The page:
Jason and I travelled around the city on monorails and LRTs - the best way to observe a city and its people. It is my personal belief that the best place to observe the lives of ordinary citizens of a city going about their daily routine is in the city's trains (monorails/LRTs). There you'll see sleep-deprived blue collared workers dozing off, students wearily making their way to and from school and a whole string of remedial classes and extra curricular activities, white collared workers clutching their briefcases and speaking into their mobile phones, mothers cradling their newborns while fathers hold the hands of toddlers or push the pram. Everyday people about their everyday lives - a city in motion. It struck me then that people anywhere all round the world are the same - we are all trying to survive in our respective environments; no matter how harsh or comfortable, backward or modern.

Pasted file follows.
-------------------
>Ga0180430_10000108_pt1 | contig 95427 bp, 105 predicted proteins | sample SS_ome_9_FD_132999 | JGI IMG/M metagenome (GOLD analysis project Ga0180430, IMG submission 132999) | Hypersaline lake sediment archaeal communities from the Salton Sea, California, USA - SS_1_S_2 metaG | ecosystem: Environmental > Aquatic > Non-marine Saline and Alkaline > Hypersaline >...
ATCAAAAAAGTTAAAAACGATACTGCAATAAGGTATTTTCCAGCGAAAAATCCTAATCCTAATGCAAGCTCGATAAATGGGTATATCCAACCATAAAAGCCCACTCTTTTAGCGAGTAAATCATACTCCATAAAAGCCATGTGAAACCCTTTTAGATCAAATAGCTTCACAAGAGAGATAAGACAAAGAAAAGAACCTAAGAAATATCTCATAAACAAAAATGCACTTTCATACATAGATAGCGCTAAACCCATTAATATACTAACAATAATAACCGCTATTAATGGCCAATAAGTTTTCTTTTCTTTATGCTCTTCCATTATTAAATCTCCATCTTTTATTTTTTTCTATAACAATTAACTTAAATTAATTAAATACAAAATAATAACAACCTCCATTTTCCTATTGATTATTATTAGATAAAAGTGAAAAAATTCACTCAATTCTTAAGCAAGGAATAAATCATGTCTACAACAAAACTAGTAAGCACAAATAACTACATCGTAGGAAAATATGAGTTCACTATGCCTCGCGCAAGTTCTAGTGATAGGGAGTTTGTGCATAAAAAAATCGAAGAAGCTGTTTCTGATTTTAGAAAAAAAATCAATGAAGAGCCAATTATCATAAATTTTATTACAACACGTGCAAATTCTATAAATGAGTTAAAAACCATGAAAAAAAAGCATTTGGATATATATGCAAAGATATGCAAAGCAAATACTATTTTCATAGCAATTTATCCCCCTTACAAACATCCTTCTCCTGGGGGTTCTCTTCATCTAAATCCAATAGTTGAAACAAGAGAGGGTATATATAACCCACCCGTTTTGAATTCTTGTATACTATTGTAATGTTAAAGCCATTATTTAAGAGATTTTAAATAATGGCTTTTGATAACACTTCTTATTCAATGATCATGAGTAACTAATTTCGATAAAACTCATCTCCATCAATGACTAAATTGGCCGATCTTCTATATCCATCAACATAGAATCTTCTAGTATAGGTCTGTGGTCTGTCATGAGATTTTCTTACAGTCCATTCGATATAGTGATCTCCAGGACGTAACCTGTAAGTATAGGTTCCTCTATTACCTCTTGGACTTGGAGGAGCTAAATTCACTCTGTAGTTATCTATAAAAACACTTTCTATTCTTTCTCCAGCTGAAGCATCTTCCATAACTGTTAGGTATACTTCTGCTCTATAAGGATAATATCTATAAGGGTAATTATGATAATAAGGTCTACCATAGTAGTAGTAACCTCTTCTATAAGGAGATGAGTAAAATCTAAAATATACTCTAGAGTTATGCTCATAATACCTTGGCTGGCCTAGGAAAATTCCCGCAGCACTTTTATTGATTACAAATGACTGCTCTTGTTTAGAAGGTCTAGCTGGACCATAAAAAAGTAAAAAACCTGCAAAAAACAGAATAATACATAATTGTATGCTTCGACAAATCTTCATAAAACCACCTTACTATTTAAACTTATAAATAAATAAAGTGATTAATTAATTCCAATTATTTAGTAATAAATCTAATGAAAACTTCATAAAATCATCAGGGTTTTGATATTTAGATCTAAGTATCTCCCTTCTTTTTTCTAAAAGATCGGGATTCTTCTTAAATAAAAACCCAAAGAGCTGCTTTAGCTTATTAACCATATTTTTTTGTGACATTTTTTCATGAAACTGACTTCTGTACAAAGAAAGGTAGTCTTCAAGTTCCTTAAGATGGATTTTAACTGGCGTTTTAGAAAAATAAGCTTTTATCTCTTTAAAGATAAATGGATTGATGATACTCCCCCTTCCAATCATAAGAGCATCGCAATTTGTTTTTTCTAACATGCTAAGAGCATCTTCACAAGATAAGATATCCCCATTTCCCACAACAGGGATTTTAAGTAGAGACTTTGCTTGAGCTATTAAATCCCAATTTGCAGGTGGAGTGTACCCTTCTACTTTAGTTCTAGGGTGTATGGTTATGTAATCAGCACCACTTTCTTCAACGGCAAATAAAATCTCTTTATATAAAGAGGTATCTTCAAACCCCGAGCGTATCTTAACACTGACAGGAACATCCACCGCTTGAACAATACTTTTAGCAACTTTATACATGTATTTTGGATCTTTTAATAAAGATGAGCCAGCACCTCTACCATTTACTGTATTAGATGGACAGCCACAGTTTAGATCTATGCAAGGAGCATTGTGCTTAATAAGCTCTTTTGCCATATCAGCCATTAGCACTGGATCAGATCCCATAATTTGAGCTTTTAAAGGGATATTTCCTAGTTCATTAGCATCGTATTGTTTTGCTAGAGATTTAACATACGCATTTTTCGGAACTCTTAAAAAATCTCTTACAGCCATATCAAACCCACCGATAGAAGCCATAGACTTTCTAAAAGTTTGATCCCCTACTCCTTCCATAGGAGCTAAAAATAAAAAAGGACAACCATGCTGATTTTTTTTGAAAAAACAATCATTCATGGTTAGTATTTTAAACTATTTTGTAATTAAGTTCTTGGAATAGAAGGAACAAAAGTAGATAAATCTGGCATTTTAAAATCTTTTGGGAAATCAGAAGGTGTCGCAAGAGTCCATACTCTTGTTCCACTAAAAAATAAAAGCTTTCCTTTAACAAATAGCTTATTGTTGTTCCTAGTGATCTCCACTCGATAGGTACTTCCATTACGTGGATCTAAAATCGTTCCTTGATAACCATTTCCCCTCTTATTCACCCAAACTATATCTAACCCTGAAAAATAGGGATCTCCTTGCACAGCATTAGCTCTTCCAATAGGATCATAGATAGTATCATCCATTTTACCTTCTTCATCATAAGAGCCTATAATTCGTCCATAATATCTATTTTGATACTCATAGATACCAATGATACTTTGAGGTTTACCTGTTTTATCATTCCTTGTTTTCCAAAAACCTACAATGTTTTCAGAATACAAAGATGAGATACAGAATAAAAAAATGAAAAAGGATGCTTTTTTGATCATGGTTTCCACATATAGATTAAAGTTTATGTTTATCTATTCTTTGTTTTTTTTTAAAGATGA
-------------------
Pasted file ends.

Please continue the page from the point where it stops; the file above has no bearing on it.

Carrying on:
Now back in Singapore, sitting in my comfortable tall-backed chair, typing on my computer as I look out into the greenery outside my window, I reflect on KL with nostalgia. I do love the city, despite its chaos. I do love its people, despite its often high crime rate. I do love its history, despite its lack of proper upkeep. I do love its government, despite its many apparent flaws. I guess I can rightly conclude that I do love the land of my birth, no matter how imperfect and slow its national progress is.

Wednesday, May 06, 2009

Short story: Home - where we belong

No matter how many times she swore never to let her father's voice torment her, it always did. She was always living in fear of her father's sudden temper outbursts and the pain and shame from caning that she has come to associate her father to a tyrant, a sort of autocratic leader like Stalin who ruled with an iron fist. She sometimes joked with her elder brother Wallace that father was a 'communist' – when he spoke, no one dared to interrupt. What he says goes. No one could question nor defy him.